There is a clear and unmet need for less invasive and more accurate methods for diagnosing lung cancer. A promising innovation under investigation at Memorial Sloan Kettering Cancer Center (MSK) is the electronic nose (e-nose), which evaluates volatile organic compounds (VOCs) in exhaled breath. The e-nose platform detects a lung cancer-associated “breathprint” in breath from individuals with lung cancer.
“E-nose technology has enormous potential for transforming the diagnosis and clinical management of lung cancer, including lowering high false-positive rates seen with imaging, identifying subtypes and genetic mutations, predicting and evaluating treatment responses, and guiding the development of precision treatment strategies,” said MSK thoracic surgeon Gaetano Rocco, MD. “However, more evidence from large, prospective trials of next-generation devices is needed before we can integrate the e-nose into clinical practice.”
Dr. Rocco, thoracic surgery research fellow Stijn Vanstraelen, MD, and thoracic surgeon David Jones, MD, summarized the advantages, disadvantages, diagnostic accuracy, and possible improvements for various e-nose technologies in development in an invited expert opinion published recently in the Journal of Thoracic and Cardiovascular Surgery. (1)
Dr. Rocco and colleagues are now conducting a series of prospective observational trials testing the accuracy of next-generation e-noses at MSK.
Room for Improvement: Current Lung Cancer Diagnostics
Low-dose CT scans of early-stage tumors can yield high false-positive rates, leading to unnecessary invasive biopsies or surgeries for definitive diagnoses. Further, up to 11% of resected small lung nodules without preoperative pathologic confirmation are benign. (6) (7)
How E-Nose Technology Works
The human breath contains as many as 3,000 VOCs in parts per million, with some present in concentrations as low as parts per trillion. (5) (8) VOCs created by various cellular metabolic pathways are altered in cancer, including cytochrome P450 and oxidative stress, (5) (9) the Warburg effect, (10) (11) and genomic mutations. (5) (12)
An e-nose device contains an array of electronic chemical sensors connected to a pattern-recognition platform. When VOCs react on the sensors’ surface, changing their conductivity, transducers convert them into electrical signals, creating VOC signatures called breathprints. The breathprints are compared to a large library of VOCs specific to a disease like lung cancer. (1)
There are several different e-nose technologies. For example, the Cyranose 320 uses a carbon black polymer sensor array, whereas the BIONOTE (BIOsensor-based multisensorial system for mimicking NOse, Tongue, and Eyes) platform has quartz crystal microbalance sensors with anthocyanin-coated electrodes. (13) In their op-ed, Dr. Rocco and colleagues provided a table summarizing the advantages, disadvantages, possible improvements, and diagnostic accuracy for 10 different e-nose technologies. (1) They noted several research teams worldwide have found e-nose technology to be highly accurate in distinguishing malignant from benign pulmonary nodules. It has also shown merit in differentiating lung cancer histological subtypes, identifying genomic alterations, and predicting responses to immunotherapy. (1)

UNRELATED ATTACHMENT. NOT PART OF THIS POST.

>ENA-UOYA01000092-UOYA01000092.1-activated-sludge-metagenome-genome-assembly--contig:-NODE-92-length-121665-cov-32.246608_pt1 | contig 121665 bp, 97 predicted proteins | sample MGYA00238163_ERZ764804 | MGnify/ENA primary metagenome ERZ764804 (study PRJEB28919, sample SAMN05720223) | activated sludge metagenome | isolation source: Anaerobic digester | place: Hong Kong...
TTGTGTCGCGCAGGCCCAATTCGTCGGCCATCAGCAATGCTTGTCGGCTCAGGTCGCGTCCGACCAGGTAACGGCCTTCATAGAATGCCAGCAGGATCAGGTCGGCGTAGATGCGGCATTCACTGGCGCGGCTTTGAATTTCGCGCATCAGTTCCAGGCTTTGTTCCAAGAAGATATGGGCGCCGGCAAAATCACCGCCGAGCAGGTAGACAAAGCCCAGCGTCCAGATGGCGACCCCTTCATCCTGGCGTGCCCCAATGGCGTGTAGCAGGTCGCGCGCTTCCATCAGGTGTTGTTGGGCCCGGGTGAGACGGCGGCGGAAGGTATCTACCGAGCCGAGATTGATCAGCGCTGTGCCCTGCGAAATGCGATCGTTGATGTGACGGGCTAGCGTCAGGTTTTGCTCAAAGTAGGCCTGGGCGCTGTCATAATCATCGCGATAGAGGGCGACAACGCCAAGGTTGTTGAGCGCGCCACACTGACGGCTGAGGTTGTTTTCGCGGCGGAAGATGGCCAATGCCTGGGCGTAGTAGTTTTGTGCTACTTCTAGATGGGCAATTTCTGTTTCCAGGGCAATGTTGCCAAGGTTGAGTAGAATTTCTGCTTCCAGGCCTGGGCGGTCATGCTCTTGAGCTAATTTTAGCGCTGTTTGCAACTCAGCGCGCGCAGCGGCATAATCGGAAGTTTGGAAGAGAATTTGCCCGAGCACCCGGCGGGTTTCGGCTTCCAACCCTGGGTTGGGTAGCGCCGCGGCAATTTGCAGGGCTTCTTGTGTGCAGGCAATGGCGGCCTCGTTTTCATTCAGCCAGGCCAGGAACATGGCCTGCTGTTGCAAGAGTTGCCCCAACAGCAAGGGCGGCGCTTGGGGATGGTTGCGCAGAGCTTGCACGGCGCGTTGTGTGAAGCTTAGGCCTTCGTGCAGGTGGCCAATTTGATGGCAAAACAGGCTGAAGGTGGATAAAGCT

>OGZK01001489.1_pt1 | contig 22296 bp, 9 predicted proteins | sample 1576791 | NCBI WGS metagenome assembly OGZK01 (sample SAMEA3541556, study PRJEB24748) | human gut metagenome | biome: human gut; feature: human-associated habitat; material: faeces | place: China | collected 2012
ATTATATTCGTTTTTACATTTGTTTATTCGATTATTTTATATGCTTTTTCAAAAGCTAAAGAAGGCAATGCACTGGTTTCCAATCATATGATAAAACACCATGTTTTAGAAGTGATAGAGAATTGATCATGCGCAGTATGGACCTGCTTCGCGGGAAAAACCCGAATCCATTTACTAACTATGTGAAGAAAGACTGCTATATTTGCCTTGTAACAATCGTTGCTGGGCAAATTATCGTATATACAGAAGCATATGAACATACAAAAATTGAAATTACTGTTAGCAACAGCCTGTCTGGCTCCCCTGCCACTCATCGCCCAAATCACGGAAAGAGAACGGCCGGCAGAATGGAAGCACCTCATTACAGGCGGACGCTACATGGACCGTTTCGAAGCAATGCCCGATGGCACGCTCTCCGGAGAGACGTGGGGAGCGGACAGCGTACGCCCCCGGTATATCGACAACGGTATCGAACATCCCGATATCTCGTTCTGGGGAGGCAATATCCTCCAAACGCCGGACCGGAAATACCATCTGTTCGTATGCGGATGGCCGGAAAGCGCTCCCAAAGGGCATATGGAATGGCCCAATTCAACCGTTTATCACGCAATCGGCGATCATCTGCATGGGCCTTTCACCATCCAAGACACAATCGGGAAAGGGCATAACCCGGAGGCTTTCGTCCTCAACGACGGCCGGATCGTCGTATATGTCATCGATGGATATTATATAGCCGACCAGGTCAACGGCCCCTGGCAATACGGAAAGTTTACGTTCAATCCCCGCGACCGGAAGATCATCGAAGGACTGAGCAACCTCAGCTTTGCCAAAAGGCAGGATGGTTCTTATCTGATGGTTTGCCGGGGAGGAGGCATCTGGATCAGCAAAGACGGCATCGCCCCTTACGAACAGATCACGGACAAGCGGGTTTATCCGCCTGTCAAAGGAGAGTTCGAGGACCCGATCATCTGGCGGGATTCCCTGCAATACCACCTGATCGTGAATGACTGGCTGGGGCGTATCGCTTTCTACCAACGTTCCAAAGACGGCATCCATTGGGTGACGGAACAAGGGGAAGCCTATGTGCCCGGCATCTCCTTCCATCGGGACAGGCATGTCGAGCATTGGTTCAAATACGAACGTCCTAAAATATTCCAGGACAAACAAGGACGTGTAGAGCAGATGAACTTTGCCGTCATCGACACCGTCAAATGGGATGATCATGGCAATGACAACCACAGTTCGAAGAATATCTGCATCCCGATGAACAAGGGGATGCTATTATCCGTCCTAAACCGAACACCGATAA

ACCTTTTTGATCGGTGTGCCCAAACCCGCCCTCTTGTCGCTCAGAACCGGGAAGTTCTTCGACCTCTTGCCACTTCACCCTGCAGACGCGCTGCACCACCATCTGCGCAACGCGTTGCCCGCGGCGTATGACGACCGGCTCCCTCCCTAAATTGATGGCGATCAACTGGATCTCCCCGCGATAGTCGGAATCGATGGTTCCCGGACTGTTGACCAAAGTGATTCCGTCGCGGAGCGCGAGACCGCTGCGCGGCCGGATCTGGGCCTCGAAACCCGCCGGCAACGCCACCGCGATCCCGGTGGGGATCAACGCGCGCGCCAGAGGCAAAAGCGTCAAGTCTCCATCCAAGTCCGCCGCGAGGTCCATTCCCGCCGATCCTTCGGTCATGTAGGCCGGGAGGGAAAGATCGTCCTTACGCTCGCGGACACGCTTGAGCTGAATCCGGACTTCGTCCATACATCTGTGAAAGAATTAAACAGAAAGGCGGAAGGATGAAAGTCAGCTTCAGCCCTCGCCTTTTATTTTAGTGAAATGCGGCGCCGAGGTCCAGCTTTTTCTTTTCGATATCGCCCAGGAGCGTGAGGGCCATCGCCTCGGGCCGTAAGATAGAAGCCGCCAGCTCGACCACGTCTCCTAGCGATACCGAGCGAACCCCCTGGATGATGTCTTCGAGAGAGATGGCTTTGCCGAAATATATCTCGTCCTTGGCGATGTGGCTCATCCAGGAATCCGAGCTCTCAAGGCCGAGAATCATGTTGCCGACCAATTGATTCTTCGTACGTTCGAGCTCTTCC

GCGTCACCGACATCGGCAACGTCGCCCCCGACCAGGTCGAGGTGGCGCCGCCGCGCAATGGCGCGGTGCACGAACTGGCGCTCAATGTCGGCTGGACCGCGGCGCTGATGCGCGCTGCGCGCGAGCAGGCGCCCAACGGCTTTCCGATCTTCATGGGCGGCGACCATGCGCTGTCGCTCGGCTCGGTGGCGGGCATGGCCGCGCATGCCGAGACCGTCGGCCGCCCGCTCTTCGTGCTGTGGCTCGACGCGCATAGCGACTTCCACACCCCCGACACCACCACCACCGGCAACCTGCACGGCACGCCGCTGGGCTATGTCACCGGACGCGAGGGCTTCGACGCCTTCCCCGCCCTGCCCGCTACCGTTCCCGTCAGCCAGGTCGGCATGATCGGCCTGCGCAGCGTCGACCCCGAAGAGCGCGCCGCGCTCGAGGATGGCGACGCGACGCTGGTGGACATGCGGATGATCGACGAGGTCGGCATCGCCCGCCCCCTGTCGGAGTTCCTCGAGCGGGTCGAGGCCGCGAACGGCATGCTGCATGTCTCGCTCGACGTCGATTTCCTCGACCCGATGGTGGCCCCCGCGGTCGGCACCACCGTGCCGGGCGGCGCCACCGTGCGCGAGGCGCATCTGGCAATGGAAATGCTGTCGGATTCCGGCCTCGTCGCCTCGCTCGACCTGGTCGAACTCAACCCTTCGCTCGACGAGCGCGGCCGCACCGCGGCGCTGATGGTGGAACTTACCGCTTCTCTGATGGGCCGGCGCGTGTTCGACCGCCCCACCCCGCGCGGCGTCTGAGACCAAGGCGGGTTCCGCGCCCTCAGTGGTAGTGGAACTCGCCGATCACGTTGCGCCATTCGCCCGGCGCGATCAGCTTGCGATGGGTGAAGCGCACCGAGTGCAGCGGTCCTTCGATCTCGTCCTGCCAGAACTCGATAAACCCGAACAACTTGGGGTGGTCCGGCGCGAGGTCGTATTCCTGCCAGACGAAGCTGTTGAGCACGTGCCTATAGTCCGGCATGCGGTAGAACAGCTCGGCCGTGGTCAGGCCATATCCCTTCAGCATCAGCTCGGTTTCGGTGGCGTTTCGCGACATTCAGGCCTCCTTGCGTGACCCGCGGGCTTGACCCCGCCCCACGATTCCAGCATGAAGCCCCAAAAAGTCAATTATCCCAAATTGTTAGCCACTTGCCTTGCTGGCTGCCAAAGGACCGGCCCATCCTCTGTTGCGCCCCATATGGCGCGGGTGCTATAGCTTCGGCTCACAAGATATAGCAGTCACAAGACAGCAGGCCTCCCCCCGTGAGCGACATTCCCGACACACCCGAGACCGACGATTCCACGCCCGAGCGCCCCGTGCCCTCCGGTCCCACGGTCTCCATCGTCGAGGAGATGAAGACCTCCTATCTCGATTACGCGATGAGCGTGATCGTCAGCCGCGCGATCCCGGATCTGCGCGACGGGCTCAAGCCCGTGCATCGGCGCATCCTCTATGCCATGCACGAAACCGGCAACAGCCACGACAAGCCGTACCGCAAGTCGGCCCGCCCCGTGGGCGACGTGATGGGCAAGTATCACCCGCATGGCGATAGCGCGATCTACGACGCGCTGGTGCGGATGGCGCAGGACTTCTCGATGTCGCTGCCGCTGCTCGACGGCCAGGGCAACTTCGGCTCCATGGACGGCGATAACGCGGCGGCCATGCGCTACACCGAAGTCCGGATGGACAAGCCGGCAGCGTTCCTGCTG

Promising First-Generation Evidence
Dr. Rocco has been investigating e-nose technology for the early identification of lung cancer for almost a decade. As a thoracic surgeon at the Istituto Nazionale Tumori, Fondazione Pascale, IRCCS, he and his colleagues evaluated the first-generation BIONOTE platform created at the Campus Biomedico University in Rome, Italy.
Their study found BIONOTE had promising potential for reducing false positive rates compared with low-dose CT: Among 100 individuals screened, BIONOTE demonstrated an overall sensitivity of 86% and specificity of 95%. The cost per breathprint was only €10. The study results were published in the European Journal of Cardio-Thoracic Surgery in 2016. (4)
In their recent opinion editorial, the MSK co-authors wrote that further improvements in detection accuracy and the availability of real-time readouts would be required to increase the potential for incorporating e-nose technology as a complement to existing diagnostic strategies. They also highlighted the need for low-cost and smaller devices. (1)
Research Underway at MSK
Dr. Rocco and colleagues are now investigating next-generation e-noses in a series of prospective observational trials. Based on the BIONOTE technology, these newer devices provide substantially faster processing times and real-time readouts.
The first study (NCT04734145) seeks to enroll 110 adults with evidence of early-stage lung cancer, such as a suspicious, single nodule visible on a CT scan and an MSK radiology report of at least 50% certainty of suspected lung cancer or biopsy-proven early-stage lung cancer. Participants undergo an e-nose test during their presurgical visit before a cytohistological diagnosis is made. The trial is currently recruiting at various MSK locations in New Jersey and New York.
“More accurate and less invasive and costly methods for detecting lung cancer as early as possible will improve patient outcomes,” said Dr. Rocco. “We hope our evidence moves the field forward in establishing whether we may integrate e-nose technology into clinical practice in the future.”